A recent report by moneysupermarket.com says that while one in five will rely on savings for the festivities and 38% have disposable income that can cover the cost of Christmas, as many as one in ten will be relying on credit or store cards to fund the holiday season. They could be saddling themselves with years of debt.
Borrowing is certainly not the cheapest way to pay for Christmas. A £500 balance on a credit card with an APR of around 18% could take close to twelve years to repay in full when you only make the minimum repayments of 2.5% per month.
However, in the current economic climate, many of us have to borrow. We are seeing the biggest squeeze on incomes for a generation. Not everyone has 'spare' or disposable income for Christmas expenses. Many people don't have savings - in fact the situation with the economy is making it even harder for many to save at the moment, which can be a problem as saving can help to make Christmas more affordable.
Another way to make Christmas more affordable is by spreading the cost over the year, although it does take some planning. If you're organised, you can begin shopping for Christmas 2012 in the January sales next year, where you'll find all sorts of festive goods at knocked-down prices. Buying presents throughout the year will also spread the cost.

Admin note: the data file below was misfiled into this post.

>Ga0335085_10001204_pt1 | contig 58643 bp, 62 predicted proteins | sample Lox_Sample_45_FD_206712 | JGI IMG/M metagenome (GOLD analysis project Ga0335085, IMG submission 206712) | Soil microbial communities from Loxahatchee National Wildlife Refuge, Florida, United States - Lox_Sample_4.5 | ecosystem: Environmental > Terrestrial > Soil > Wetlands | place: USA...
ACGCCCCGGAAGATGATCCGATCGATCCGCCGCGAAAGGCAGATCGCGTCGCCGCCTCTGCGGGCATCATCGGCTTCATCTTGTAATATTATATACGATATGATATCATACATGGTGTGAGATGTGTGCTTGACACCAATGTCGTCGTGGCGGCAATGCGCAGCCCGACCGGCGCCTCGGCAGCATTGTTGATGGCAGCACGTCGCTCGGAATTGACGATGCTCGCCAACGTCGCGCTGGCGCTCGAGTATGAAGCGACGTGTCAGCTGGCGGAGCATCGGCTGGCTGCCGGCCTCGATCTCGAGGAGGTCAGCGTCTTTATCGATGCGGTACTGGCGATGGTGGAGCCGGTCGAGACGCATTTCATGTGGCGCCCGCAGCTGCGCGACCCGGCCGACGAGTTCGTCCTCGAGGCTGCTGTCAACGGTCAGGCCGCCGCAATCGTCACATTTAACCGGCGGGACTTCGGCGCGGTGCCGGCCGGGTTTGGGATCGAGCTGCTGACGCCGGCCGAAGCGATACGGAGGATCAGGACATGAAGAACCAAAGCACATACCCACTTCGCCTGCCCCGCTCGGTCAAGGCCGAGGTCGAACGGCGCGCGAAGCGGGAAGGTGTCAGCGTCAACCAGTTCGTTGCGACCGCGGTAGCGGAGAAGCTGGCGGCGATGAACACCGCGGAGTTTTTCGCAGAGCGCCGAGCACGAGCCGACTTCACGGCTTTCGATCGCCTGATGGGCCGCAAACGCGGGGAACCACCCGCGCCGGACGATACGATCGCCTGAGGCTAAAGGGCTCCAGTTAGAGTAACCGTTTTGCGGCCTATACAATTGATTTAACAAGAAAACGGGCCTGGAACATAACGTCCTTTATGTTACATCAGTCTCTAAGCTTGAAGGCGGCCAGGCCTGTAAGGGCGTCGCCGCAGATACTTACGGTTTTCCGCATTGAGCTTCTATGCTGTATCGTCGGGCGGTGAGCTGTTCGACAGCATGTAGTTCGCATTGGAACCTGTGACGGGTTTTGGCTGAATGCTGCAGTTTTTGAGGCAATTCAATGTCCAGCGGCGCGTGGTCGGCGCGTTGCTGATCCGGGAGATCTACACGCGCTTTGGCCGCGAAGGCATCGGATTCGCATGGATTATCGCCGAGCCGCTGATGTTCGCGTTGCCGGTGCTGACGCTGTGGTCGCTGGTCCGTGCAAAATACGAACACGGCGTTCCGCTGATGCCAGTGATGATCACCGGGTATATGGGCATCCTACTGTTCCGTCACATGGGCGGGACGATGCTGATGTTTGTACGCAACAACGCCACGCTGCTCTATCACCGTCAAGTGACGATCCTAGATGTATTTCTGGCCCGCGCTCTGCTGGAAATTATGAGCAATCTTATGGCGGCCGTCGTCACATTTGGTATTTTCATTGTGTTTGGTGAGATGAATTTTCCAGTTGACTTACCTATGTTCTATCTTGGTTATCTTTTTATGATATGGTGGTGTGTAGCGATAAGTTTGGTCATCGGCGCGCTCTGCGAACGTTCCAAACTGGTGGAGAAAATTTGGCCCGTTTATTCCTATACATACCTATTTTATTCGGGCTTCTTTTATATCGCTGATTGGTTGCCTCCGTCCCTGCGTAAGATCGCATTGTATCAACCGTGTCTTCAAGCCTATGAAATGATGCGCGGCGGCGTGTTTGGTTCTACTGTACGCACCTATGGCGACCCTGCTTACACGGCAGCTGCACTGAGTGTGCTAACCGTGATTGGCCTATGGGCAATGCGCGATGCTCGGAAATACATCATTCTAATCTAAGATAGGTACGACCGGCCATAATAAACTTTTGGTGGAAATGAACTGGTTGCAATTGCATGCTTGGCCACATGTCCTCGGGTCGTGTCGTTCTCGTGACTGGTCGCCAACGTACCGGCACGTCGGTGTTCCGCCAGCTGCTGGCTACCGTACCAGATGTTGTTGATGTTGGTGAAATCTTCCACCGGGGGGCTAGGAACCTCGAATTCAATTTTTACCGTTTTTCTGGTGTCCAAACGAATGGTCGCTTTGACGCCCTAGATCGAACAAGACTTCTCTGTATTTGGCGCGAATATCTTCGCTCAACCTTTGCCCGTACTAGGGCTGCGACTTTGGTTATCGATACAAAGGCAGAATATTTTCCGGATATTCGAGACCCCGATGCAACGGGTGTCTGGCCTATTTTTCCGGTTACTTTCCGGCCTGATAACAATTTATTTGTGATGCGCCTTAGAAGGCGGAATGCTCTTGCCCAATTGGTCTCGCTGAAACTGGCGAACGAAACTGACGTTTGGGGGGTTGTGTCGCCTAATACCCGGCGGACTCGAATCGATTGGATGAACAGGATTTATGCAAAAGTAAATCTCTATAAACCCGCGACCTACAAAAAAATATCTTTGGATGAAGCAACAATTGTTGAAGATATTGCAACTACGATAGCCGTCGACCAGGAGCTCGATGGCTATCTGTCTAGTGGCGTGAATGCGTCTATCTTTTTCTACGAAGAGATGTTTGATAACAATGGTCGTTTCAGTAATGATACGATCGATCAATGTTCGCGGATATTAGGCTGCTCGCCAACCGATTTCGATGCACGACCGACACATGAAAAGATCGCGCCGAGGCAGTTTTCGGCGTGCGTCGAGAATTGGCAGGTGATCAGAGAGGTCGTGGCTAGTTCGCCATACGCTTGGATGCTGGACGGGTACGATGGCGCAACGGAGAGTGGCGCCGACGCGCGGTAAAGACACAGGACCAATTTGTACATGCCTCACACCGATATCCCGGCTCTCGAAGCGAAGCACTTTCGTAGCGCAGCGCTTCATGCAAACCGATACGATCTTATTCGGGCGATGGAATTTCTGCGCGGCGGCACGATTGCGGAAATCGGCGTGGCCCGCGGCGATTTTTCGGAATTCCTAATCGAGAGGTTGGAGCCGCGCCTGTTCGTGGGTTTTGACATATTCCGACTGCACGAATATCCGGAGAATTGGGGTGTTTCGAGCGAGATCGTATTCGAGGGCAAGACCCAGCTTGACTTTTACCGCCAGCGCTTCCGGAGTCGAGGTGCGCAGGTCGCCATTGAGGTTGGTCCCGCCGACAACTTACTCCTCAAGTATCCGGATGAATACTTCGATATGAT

And never underestimate the power of a well thought-out budget which allows you to set aside money every month. Savings soon add up and after twelve months you're likely to have a nice amount for Christmas next year!
A spokesperson for thinkbanking commented: "We would like everybody to think about how they budget for the expenses in their lives coming up to big events like Christmas. At a time of year when it's likely most of us will be spending more money than usual, it's important to watch where our money is going and if at all possible, avoid getting into debt.
"Borrowing money to fund Christmas festivities might be a necessity for some, but we strongly believe that timely financial planning and effective budgeting could help some avoid, or at least limit, borrowing.
"While this Christmas is fast approaching, there is still time to set aside some money, especially if you're paid weekly. Putting away £20 a week between now and Christmas Eve would build a pot of £120, which could go a long way towards gifts and other expenses.
"If you begin saving at the start of next year, you wouldn't need to put away as much money every month to grow a fairly decent pot by Christmas 2012. Say you put away £40 every month, over 12 months you'll have saved £480. The New Year is a great time for fresh starts and it's certainly worthwhile setting up a monthly savings Direct Debit from your bank this New Year of an amount you can afford."
Notes to Editors
thinkbanking provides access to a current bank account that makes it easier to budget, by ring-fencing money needed for regular commitments, including savings. The 'Money Manager' service helps customers to manage their accounts effectively. The account comes with predictive banking which can let customers know if they are running short for their necessary expenses. thinkbanking accounts don't require a credit check and are available to UK residents over the age of 18.
For more information, visit the thinkbanking website at http://www.thinkbanking.co.uk.
Tel: 0845 056 6005